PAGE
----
The study found a positive correlation between childhood exposure to nudity and adult sexual comfort. The authors point out, however, that some would see this as a reason to prevent childhood exposure to nudity, as their measures on comfort included acceptance of lifestyles that some would consider immoral or undesirable (such as premarital sex, or acceptance of homosexuality).

The other factors (sleeping in the parental bed and parental comfort/acceptance of sexuality), while not germane to the narrow scope of this discussion, also demonstrated a positive correlation with childhood exposure and adult sexual adjustment and comfort.

For males aged 0-5 nudity was inversely related to reported discomfort about affection and physical contact; in other words, increased exposure to nudity was related to less discomfort regarding affection and physical contact. Nudity during 0-5 was not significantly related to any other adjustment variables. Nudity during ages 6-11 was positively related to increased self-esteem and knowledge about sex.

For females, nudity during ages 0-5 was related only to increased frequency of sex related to others (i.e., more frequent sexual encounters). Nudity during 0-5 was not related to any other adjustment variables. Nudity during 6-11 was positively related to an increased tendency to engage in casual sexual relationships.

These results suggest that children's exposure to sleeping in the parental bed and exposure to nudity are not related to sexual maladjustment. In fact, exposure to these events was correlated to higher self-esteem and comfort with sexuality. In addition, children whose parents were comfortable and accepting of sexuality had even higher levels of self-esteem and comfort.

These results would suggest that the anecdotal reports of "damage" caused by these childhood events are exceptions to the rule, and that commonly held beliefs and societal taboos need to be re-examined.

Nudist and Non-Nudist Perceptions At Variance

Body self-concept is an important part of overall self-concept because individuals function within the boundaries of their physical bodies. Lower or negative body self-concept scores have been associated with undue anxiety, lessened ability to enter into intimate expressive relationships, and decreases in motor abilities.

Three- to five-year-old children can validly identify body self-concept. Numerous studies involving older children have indicated significant differences between male and female responses to body self-concept tests - but no such difference has been well defined in younger children. In addition, no earlier studies had examined the role of family social nudity classification on body self-concept development. This study may be the most useful resource for nudist families, as it tries to establish a relationship between the two.

Marilyn Story (1979) interviewed 264 three- to five-year-old children and their parents. These subjects were chosen and matched based on family nudity status: social nudist, "at-home-only nudist," or non-nudist. Subjects were all North Americans, with approximately equal numbers sampled from all geographic regions in the United States.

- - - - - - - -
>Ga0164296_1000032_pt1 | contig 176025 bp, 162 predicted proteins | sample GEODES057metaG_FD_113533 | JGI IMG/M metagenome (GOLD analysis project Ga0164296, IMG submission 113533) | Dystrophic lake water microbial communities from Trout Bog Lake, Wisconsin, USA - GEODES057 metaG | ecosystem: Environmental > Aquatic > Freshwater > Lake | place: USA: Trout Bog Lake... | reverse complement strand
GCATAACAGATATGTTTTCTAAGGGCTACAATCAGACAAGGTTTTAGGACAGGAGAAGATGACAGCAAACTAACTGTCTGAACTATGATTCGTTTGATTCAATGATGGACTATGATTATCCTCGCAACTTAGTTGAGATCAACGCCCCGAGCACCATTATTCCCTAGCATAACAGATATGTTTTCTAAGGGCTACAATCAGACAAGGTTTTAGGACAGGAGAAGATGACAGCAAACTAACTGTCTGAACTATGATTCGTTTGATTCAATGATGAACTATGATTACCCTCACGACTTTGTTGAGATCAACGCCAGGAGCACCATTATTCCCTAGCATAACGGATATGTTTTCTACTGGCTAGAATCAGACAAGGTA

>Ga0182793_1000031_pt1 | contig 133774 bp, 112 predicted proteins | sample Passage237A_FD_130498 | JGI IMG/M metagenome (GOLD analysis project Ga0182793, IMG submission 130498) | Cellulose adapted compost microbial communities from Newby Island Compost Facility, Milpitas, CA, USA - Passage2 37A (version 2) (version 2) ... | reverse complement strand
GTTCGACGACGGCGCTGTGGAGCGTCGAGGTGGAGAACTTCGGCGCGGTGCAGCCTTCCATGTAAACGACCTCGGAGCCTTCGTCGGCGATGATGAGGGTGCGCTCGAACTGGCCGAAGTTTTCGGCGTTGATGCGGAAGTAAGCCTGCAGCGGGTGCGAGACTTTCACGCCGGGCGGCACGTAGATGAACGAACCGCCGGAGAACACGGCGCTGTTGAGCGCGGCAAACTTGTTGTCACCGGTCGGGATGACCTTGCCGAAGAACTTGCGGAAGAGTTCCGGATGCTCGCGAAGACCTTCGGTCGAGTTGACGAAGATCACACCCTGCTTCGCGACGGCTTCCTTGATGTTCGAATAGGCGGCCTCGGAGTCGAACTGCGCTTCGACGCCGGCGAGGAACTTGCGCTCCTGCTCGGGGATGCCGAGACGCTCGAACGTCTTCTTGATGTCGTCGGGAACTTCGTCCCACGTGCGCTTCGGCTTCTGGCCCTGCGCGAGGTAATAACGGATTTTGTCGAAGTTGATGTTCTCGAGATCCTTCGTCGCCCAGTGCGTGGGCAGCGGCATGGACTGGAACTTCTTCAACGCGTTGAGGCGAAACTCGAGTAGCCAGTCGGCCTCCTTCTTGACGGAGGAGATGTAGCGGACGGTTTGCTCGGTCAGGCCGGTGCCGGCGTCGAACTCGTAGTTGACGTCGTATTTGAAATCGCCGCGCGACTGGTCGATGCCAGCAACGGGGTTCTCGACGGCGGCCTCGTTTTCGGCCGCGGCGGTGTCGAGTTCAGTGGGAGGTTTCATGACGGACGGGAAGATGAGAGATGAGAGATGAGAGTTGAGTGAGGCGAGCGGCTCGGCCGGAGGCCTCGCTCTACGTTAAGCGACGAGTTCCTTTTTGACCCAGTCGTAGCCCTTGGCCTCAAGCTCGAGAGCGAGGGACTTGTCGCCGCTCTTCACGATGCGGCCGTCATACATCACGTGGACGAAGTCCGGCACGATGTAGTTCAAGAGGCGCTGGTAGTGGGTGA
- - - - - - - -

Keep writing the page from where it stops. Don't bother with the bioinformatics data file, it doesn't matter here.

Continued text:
The parents were individually interviewed to determine the children's ages, sexes, weights, and birth order. Each child was given an individually administered test, consisting of the interviewer pointing to a body part on a line drawing of a nude child the same race and sex as the child being interviewed, and asking, "Do you like your _______ ?"

This was repeated for 16 body parts (although the study did not state which specific body parts were listed). While viewing the drawings, the child was also asked, "What part of your body do you like best? Why?" and "What part of your body do you like least? Why?" The answers to these questions were categorised and assigned numerical values.

For non-nudist children, answers to the questions "What part of your body do you like best?" and "What part of your body do you like least?" showed no relationship to race or geographical location. Gender was significant, with females most often liking their hair, eyes, nose or mouth, and boys liking their arms or genitals; however, non-nudist girls and boys most often named their genitals as least liked.

For nudist children (including "at-home-only" nudists), answers to the above questions yielded very different results. Both boys and girls most often stated that their genitals were the best liked part. Nudist boys and girls also most often answered that they had no body parts they did not like (although they often expressed dissatisfaction with their skin: not because of racial colouring or deformity, but because of sunburn or too little tanning).

Story also found that nudism was a more important variable in body self-concept than were sex, race, and geographical area. The relationship between nudism and body part least liked was significant (roughly a 1 in 10,000 probability of being only a random result), as discussed above.

In the analysis of the 16 body part test, nudist males scored higher than non-nudist males and females, and nudist females also scored higher than non-nudist males and females. When nudity classification was not a variable, the differences in scores were far less significant, with nudist males scoring higher than nudist females, and non-nudist males scoring higher than non-nudist females.

Family nudism was found to have a higher correlation to increased body self-concept than did sex, race, or geographical area. Nudist children consistently scored higher than non-nudist children did in all areas of body acceptance, self-concept, and self-image.